Sid Caesar can be judged, in part, by the company he kept. As the star of “Your Show of Shows,” he famously provided a spawning ground for numerous titans of comedy, with a writing staff that included Woody Allen, Neil Simon, Larry Gelbart, Mel Brooks and Carl Reiner.
Caesar, who died Wednesday at the age of 91, assembled that talent at a time when TV was in its infancy. As a consequence, he was not only a larger-than-life figure, but through the program’s influence on so much that followed, cast an even longer shadow.
The sense of romance surrounding the show, and that era, was such as to spawn the thoroughly enjoyable movie “My Favorite Year,” which imagined a guest appearance by a very Errol Flynn-like movie star (played, wonderfully, by the late Peter O’Toole) and a tough-minded host (Joseph Bologna) approximating Caesar.
For many, given the passage of time, familiarity with Caesar is no doubt limited, or confined to those handful of clips we tend to see over and over again at Paley Center events – the comic cavorting on the beach with Imogene Coca in a spoof of “From Here to Eternity,” his teary-eyed honoree on a “This is Your Life”-type program, or his dexterity both with physical and fast-talking verbal comedy.
Even more telling, though, is the esteem in which those who worked for him have held Caesar through the years. Beyond heralding Caesar as a genius and (in Reiner’s case) the greatest sketch comedian of all time, Brooks has feasted on talking about Caesar’s prodigious physical strength, telling stories about his Herculean feats that seem to grow with each repetition.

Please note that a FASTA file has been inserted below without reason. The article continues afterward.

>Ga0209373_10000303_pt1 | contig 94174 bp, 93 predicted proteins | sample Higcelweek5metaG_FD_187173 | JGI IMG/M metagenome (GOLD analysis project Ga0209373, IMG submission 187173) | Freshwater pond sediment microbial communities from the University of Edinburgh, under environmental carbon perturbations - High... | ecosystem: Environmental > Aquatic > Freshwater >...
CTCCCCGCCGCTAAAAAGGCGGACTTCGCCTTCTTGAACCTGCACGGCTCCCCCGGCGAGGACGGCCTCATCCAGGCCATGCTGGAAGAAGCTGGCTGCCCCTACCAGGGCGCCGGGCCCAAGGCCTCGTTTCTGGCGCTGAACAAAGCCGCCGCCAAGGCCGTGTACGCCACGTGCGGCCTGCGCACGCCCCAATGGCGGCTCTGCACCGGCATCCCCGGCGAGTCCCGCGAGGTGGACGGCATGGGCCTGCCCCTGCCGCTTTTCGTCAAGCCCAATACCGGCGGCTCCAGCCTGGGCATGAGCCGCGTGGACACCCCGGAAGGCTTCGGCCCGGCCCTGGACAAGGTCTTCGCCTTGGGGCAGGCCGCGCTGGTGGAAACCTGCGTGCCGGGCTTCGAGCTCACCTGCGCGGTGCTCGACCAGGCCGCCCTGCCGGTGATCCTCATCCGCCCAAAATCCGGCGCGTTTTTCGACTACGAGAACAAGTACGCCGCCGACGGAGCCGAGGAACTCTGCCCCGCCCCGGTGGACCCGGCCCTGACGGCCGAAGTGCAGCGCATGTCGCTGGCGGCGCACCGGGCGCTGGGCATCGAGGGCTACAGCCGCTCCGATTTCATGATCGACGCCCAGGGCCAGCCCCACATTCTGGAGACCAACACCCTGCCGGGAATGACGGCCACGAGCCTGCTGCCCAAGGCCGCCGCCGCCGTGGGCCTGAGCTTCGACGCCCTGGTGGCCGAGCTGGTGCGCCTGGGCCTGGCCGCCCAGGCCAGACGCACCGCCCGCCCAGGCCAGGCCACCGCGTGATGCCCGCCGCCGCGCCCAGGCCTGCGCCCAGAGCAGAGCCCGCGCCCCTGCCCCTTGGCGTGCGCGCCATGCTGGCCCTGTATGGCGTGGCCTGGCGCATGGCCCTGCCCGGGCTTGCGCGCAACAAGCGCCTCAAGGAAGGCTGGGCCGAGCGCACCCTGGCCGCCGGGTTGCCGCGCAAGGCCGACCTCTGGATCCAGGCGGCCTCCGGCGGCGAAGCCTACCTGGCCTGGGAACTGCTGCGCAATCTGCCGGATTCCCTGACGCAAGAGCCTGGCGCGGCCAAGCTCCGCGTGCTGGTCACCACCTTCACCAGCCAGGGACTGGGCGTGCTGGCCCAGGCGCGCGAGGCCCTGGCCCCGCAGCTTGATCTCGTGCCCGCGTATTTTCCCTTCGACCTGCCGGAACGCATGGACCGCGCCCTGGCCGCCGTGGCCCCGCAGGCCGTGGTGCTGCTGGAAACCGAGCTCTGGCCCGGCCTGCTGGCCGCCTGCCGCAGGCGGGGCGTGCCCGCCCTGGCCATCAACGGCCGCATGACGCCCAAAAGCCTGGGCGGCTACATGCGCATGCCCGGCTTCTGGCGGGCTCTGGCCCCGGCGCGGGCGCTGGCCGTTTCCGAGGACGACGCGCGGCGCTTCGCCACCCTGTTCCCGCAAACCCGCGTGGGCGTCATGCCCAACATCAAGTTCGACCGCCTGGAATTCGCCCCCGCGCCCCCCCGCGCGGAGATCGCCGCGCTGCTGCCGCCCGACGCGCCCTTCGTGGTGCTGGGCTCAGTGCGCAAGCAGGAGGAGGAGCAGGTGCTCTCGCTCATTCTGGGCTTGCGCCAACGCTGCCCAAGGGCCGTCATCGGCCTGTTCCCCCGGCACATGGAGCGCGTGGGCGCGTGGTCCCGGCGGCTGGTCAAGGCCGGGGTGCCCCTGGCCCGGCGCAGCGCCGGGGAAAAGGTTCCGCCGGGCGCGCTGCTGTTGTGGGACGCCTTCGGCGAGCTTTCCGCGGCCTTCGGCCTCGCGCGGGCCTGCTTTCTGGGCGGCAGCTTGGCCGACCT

Perhaps the most fascinating aspect of Caesar’s career is that he peaked so early, enjoying success and building admiration in the 1950s that was never quite equaled in the years that followed. Part of that has to do with a drug and alcohol problem, as outlined in the above obituary, that essentially erased what should have been his prime.
There were film roles, to be sure – in everything from “Grease” to Brooks’ “Silent Movie” to a hilarious vignette in “A Guide for the Married Man” – but the greatness he conjured in those early black-and-white days dwarf them.
As writer extraordinaire Aaron Sorkin noted in a piece for the Huffington Post, Caesar provided a glimpse of what he did – and what he could still do – by walking into a room to receive a life-achievement award a couple of years ago looking terribly frail, and then proceeding to deliver a routine of ad-libbed nonsense that left everyone howling.
If he could still do that at 89, just imagine what he left on the table in his 50s and 60s.
Sid Caesar was known for many things over the course of a long and celebrated life, but in that context, it’s hard to escape one description that probably can’t be overstated.
Not underappreciated, but alas, underemployed.